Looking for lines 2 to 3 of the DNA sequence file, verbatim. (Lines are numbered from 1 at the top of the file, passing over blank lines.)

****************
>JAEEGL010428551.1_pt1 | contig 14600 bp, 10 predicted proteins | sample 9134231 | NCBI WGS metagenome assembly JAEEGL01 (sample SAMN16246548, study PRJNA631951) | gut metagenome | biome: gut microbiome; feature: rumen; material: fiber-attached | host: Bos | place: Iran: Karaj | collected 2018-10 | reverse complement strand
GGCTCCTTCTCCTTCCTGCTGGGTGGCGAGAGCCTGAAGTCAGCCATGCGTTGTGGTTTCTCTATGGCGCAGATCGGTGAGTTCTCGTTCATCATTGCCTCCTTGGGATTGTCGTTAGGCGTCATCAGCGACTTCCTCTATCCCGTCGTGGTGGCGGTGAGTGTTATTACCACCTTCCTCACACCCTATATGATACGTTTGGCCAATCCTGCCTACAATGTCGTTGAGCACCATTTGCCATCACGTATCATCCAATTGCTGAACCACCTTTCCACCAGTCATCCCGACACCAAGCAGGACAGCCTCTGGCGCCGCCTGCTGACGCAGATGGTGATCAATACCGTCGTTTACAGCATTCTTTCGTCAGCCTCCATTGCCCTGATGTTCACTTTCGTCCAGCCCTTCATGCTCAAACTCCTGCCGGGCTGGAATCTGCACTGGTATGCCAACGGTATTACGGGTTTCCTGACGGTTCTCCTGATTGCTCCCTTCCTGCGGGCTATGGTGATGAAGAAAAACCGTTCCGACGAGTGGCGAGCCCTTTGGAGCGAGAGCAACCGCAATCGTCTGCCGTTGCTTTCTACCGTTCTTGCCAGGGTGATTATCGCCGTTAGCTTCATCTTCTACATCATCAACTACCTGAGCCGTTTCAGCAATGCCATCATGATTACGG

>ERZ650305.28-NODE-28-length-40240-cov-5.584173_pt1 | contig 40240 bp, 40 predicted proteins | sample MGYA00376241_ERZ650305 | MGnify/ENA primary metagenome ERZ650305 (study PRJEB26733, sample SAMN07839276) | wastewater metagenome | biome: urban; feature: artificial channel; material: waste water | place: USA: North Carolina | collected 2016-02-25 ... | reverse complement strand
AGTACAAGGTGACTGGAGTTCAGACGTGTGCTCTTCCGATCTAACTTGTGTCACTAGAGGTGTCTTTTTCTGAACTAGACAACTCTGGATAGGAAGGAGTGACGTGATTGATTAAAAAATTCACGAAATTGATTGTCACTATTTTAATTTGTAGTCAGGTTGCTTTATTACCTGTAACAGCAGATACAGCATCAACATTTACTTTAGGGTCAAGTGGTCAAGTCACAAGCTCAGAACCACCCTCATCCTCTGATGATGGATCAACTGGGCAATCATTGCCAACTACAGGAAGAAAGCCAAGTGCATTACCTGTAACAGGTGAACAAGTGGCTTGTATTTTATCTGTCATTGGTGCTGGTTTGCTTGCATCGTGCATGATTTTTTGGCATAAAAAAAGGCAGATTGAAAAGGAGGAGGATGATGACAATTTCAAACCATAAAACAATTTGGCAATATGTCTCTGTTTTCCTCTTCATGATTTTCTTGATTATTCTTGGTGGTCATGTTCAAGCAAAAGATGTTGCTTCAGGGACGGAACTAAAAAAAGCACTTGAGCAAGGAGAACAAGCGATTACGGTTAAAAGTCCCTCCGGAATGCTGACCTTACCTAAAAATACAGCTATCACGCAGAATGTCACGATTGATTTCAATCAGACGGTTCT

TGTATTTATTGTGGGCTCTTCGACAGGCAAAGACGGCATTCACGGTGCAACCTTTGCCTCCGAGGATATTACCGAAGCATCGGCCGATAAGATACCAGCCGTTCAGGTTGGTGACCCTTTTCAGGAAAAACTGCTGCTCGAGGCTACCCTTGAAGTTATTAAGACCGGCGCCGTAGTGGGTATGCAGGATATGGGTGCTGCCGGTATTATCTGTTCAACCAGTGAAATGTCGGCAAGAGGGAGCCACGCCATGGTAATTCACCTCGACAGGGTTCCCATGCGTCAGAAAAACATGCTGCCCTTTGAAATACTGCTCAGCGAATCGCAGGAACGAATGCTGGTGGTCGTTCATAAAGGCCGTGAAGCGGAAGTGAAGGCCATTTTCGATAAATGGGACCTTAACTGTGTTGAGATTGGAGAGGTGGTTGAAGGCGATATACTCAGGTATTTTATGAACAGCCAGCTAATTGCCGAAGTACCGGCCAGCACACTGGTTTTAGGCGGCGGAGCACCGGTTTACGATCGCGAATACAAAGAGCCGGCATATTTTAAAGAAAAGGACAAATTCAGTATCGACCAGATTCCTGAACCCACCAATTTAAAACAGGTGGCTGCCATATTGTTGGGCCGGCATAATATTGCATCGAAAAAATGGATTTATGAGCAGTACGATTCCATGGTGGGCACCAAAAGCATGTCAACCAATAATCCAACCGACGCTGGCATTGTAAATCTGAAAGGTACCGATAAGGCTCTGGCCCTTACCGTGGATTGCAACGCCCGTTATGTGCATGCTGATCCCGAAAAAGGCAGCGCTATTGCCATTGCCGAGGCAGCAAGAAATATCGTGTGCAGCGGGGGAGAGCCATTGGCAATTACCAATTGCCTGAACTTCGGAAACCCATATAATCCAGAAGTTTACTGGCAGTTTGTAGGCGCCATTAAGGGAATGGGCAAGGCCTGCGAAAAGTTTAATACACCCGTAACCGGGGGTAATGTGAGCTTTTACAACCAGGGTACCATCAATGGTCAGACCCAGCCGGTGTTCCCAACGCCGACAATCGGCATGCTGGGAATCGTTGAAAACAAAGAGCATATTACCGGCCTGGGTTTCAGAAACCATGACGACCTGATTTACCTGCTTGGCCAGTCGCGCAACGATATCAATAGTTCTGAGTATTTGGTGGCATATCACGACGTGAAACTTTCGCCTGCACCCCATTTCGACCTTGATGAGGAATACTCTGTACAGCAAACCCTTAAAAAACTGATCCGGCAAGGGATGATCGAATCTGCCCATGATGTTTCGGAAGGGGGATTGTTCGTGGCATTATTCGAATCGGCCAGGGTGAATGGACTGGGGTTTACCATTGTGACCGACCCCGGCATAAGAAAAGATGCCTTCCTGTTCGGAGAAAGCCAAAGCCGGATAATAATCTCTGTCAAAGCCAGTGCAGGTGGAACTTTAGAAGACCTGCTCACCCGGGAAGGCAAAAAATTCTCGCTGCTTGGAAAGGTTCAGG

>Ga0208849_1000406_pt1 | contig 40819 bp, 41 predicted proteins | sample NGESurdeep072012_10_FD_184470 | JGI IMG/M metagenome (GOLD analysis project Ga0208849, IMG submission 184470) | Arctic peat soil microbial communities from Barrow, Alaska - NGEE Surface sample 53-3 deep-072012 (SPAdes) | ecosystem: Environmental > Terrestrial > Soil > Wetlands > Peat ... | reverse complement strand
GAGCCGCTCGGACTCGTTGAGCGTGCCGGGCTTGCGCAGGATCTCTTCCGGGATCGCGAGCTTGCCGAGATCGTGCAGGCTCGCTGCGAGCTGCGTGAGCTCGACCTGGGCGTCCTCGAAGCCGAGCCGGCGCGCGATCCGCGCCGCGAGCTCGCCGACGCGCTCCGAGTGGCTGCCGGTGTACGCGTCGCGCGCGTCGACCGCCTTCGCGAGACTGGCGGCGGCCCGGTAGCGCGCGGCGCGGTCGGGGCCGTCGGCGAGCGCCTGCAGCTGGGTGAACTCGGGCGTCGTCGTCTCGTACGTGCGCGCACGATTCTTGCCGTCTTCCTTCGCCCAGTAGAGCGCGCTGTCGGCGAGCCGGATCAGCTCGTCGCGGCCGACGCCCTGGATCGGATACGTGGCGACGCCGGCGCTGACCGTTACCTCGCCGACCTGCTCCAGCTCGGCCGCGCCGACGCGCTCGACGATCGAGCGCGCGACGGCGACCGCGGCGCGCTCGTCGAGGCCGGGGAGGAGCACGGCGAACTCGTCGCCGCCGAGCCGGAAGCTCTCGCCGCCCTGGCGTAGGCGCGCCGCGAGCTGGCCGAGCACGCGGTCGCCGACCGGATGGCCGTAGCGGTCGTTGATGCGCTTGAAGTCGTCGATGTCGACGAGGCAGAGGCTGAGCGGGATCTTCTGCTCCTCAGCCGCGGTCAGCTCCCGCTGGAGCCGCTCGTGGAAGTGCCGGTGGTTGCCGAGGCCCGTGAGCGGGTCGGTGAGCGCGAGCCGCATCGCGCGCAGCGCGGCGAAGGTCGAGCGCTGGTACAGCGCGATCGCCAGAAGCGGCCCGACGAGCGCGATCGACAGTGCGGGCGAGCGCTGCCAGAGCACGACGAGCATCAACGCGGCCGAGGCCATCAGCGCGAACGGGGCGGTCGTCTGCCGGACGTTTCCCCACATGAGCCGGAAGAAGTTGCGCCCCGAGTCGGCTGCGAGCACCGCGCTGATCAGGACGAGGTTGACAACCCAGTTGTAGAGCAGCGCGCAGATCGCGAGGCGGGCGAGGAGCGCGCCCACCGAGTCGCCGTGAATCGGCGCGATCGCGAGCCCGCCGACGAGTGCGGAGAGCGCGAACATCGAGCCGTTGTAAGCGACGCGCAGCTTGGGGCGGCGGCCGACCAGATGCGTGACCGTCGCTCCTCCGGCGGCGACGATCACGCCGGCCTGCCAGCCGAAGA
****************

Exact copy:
GGCTCCTTCTCCTTCCTGCTGGGTGGCGAGAGCCTGAAGTCAGCCATGCGTTGTGGTTTCTCTATGGCGCAGATCGGTGAGTTCTCGTTCATCATTGCCTCCTTGGGATTGTCGTTAGGCGTCATCAGCGACTTCCTCTATCCCGTCGTGGTGGCGGTGAGTGTTATTACCACCTTCCTCACACCCTATATGATACGTTTGGCCAATCCTGCCTACAATGTCGTTGAGCACCATTTGCCATCACGTATCATCCAATTGCTGAACCACCTTTCCACCAGTCATCCCGACACCAAGCAGGACAGCCTCTGGCGCCGCCTGCTGACGCAGATGGTGATCAATACCGTCGTTTACAGCATTCTTTCGTCAGCCTCCATTGCCCTGATGTTCACTTTCGTCCAGCCCTTCATGCTCAAACTCCTGCCGGGCTGGAATCTGCACTGGTATGCCAACGGTATTACGGGTTTCCTGACGGTTCTCCTGATTGCTCCCTTCCTGCGGGCTATGGTGATGAAGAAAAACCGTTCCGACGAGTGGCGAGCCCTTTGGAGCGAGAGCAACCGCAATCGTCTGCCGTTGCTTTCTACCGTTCTTGCCAGGGTGATTATCGCCGTTAGCTTCATCTTCTACATCATCAACTACCTGAGCCGTTTCAGCAATGCCATCATGATTACGG

>ERZ650305.28-NODE-28-length-40240-cov-5.584173_pt1 | contig 40240 bp, 40 predicted proteins | sample MGYA00376241_ERZ650305 | MGnify/ENA primary metagenome ERZ650305 (study PRJEB26733, sample SAMN07839276) | wastewater metagenome | biome: urban; feature: artificial channel; material: waste water | place: USA: North Carolina | collected 2016-02-25 ... | reverse complement strand